Dr David Wheeler interview: The GP clown

South-east London GP Dr David Wheeler is a teacher and clown improvisation facilitator

How did you first become involved in clowning?

I started clowning in 1993, during a sabbatical from my practice. I went to a weekend introductory course in clown improvisation, led by Vivian Gladwell of Nose to Nose.

'Discover your inner clown', the advertisement said. So I have, and over the years and many more clown courses, this has had a profound impact on me and my work as a GP educator.

What is clown improvisation?

This is a form of improvisational theatre, which has its origins in the court jester or king's fool, as well as the Commedia dell'Arte of 17th century Italy and its modern counterpart, the French theatre clown, promoted by Jacques Lecoq and companies such as Bataclown.

This type of clown is one who is emotionally authentic, vulnerable and transparent, a creative but naive storyteller. These clowns know what is real and what is fantasy. They also challenge the norm and love getting into difficulties and playing with them.

I had no previous theatre experience, so was quite scared at the thought of taking part in my first workshop.

We started with some warm-up exercises that led to initial solo improvisations and then two or three clowns doing improvisation together.

With plenty of encouragement from Vivian and support from fellow participants, my initial fear became a thrill of achievement, accompanied by lots of laughter.

Any memorable moments?

Among the many Nose to Nose courses I have attended, one that was especially memorable was a one-week International Clown in Italy - it was great fun clowning with people across language barriers.

The Italian participants did the funniest impro deconstruction of a game of cricket.

I have also done social clowning courses, where we go out into the local community and do improvisations based on what we observe and what people tell us about their work.

On the last course, we visited a farm, a secondary school, a craft shop and a funeral parlour. The funeral director greatly enjoyed our performance.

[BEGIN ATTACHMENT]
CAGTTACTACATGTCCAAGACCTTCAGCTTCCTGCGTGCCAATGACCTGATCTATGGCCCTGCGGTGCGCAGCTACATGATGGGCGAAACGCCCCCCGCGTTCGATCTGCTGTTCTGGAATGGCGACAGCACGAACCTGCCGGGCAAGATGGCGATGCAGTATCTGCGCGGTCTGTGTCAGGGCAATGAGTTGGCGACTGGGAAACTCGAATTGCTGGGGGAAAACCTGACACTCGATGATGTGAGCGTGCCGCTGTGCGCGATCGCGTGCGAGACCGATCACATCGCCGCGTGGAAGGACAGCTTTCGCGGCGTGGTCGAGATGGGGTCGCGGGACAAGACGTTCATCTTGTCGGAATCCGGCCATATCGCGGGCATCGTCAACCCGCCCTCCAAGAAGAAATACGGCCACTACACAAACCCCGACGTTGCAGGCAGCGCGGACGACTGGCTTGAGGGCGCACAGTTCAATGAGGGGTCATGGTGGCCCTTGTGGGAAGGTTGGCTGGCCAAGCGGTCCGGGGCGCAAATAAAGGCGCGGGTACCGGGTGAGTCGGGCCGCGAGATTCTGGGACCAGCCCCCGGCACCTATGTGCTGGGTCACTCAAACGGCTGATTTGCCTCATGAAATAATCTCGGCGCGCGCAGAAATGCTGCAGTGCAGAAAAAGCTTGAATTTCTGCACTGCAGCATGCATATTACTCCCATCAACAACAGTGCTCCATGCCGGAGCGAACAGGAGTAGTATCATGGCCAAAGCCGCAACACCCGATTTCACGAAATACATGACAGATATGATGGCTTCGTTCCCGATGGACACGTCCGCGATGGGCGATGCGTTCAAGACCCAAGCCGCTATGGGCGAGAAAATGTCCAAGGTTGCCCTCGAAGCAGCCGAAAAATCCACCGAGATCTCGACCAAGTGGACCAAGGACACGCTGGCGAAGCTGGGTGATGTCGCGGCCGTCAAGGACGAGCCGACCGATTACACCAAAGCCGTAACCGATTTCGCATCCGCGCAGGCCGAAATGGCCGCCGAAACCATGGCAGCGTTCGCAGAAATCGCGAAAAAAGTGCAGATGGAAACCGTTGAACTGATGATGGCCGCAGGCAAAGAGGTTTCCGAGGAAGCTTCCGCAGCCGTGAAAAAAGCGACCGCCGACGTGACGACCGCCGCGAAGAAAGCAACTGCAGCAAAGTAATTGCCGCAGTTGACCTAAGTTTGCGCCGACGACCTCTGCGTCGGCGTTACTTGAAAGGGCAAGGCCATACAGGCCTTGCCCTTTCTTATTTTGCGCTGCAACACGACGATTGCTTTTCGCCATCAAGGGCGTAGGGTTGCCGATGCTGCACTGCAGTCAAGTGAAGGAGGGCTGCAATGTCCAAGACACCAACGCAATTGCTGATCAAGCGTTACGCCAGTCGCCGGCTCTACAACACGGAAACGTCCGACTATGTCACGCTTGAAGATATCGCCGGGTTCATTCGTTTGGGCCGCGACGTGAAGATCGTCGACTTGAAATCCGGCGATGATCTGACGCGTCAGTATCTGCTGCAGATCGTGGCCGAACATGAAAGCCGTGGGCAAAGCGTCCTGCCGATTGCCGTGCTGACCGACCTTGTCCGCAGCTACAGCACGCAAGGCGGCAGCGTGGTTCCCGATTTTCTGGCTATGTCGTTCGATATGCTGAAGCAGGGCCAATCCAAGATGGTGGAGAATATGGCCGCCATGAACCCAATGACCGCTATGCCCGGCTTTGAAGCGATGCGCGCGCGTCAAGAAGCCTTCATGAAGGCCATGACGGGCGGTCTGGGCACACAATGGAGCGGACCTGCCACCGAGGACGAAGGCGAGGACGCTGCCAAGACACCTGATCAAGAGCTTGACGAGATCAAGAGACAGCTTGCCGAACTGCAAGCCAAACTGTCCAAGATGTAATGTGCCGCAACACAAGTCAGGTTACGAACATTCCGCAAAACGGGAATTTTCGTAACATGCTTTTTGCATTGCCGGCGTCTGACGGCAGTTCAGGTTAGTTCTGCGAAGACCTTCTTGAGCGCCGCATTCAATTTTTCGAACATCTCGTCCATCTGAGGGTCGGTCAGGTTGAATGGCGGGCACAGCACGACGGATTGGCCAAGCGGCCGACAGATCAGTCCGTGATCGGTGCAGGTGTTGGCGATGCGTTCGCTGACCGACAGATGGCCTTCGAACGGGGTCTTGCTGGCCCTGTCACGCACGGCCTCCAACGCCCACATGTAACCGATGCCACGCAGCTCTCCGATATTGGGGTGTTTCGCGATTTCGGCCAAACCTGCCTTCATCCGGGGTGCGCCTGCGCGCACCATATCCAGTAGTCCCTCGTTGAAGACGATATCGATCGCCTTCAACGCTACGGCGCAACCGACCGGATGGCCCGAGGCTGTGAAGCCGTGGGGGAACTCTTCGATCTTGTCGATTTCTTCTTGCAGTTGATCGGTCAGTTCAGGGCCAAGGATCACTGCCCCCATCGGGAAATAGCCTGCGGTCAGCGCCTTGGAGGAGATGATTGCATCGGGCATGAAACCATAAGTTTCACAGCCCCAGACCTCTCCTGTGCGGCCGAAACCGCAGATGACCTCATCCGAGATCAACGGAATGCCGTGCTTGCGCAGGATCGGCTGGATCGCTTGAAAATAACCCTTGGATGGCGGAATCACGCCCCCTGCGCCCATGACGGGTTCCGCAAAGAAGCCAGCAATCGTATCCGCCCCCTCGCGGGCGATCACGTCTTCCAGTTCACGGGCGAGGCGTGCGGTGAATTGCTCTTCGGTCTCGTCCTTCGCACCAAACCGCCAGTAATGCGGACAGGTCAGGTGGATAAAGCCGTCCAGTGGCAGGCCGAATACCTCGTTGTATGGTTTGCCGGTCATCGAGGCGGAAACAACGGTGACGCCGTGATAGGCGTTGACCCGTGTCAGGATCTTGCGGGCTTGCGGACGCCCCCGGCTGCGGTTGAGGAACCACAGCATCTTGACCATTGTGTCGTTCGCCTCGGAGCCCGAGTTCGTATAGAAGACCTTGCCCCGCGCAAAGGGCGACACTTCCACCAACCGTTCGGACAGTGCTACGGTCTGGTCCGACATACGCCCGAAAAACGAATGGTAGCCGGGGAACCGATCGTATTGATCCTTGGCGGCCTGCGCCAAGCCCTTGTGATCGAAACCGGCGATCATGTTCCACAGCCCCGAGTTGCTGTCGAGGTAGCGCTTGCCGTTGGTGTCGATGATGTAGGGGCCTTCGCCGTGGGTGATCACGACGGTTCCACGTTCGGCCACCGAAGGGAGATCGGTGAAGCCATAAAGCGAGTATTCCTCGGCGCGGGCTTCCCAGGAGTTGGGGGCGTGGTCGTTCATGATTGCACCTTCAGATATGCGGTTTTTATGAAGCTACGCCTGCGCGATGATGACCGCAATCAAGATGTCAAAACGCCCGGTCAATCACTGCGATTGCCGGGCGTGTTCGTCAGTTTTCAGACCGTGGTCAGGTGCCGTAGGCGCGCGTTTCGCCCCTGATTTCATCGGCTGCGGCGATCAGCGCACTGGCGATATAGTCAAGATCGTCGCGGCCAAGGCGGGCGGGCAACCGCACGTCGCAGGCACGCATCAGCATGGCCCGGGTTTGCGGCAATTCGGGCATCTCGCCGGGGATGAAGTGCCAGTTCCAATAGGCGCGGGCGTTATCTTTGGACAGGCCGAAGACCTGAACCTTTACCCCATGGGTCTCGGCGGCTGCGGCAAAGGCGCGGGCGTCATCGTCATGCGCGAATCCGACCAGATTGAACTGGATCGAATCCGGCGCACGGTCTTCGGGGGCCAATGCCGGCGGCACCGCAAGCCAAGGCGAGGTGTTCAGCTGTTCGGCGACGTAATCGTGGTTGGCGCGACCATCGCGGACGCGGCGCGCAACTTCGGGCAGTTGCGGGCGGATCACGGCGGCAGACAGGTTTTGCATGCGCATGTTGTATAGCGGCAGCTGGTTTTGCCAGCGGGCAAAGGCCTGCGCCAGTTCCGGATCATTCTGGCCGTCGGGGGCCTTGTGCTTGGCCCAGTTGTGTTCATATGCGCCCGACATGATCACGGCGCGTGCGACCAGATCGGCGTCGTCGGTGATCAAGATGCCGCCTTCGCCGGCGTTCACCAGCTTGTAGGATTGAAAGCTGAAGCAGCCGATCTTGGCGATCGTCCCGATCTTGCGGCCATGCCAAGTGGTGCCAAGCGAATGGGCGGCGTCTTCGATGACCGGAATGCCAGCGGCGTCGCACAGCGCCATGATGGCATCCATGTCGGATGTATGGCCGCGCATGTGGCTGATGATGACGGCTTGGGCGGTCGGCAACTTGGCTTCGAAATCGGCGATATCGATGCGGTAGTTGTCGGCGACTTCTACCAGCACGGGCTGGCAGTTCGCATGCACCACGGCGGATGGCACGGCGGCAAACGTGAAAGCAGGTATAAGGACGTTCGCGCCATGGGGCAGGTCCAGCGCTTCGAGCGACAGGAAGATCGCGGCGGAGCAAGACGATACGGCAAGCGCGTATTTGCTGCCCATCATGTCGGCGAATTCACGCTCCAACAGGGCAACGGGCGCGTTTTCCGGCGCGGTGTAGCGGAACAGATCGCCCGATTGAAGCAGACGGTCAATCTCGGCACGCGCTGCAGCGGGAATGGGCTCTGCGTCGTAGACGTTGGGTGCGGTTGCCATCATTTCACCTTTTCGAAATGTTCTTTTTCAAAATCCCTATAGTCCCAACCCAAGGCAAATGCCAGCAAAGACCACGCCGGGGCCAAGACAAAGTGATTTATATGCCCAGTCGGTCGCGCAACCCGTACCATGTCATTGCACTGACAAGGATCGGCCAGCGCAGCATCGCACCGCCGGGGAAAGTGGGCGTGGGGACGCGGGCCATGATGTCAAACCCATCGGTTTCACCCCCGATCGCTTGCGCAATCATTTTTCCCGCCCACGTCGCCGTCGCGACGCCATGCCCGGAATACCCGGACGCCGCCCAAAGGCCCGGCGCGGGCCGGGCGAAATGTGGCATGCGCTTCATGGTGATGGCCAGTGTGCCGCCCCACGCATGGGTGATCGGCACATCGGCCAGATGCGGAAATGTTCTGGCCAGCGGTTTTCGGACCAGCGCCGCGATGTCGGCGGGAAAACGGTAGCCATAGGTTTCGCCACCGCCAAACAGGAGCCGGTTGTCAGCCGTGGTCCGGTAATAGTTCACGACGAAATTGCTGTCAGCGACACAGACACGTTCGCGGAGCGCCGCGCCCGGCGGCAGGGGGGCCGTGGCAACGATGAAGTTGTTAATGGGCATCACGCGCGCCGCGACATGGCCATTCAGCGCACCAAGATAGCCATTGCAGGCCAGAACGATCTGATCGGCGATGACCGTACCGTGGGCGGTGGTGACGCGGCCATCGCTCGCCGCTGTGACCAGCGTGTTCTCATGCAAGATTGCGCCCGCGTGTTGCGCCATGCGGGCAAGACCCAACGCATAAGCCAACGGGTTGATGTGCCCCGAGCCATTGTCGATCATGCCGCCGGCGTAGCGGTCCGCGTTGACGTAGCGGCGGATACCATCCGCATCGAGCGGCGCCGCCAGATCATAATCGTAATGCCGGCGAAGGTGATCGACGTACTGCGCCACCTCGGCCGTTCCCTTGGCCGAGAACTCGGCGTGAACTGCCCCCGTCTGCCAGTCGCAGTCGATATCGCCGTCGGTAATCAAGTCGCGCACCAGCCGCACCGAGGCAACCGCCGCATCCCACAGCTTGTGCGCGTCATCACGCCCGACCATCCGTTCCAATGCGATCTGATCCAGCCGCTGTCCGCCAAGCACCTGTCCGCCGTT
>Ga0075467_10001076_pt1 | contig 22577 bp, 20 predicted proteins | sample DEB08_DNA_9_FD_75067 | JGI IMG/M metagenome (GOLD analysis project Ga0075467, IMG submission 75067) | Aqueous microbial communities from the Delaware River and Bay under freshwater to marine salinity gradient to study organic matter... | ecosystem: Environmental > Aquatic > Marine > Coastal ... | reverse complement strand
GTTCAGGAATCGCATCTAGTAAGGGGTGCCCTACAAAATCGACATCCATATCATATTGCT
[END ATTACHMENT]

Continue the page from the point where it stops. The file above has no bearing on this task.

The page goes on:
How has clowning affected your work and your life?

In the early days, I could see clear links between my experience of clown improvisation and the skills needed to put aside my learnt medical scripts and explore, more empathetically, patients' stories in my everyday consultations.

I wrote an article about this for GP in 2001, 'Clowning skills can help GPs'. In 2008, I wrote a similar article for the BMJ Careers section ('More than Clowning Around'), noting a parallel between the vulnerability a clown exhibits and my vulnerability as a GP dealing with uncertainty.

I found, too, that clowning helped me to be less stressed and more playful in my own life, especially with my children. Now that they are grown, I have introduced them to this work and they enjoy it, too.

I have introduced clowning to my GP trainer colleagues and GP trainees in Greenwich, and the feedback has been very positive.

Participants turn up to a clown workshop feeling low in energy and preoccupied with the woes of everyday work and life, but at the end of a day of laughter and fun, although physically tired, they are alert and energised and ready to carry on.

No two workshops are the same. I am always surprised by the breadth and depth of clown improvisation and the discoveries I make in the process of improvised play. For me, it has become a form of personal development; a way to enhance communication skills and develop self-compassion and resilience, thereby preventing burnout.

Do your patients know about your clowning?

I don't think my patients know I do clowning, as I don't identify myself as a clown in a professional sense. Unlike Patch Adams or the 'klinik clowns' in Germany and elsewhere, I don't visit hospitals to entertain seriously ill children.

In the past two years, I have trained as a facilitator in clown improvisation and I am keen to engage more of my colleagues, trainees and medical students in this work. I ran a taster workshop at the RCGP conference this year in Liverpool, which was well received.

Other organisations - the Student Health Association and the Doctors' Support Network - have taken an interest in clown improvisation. My next one-day introductory workshop is on 24 January 2015 in Greenwich. Come along and discover your inner clown.

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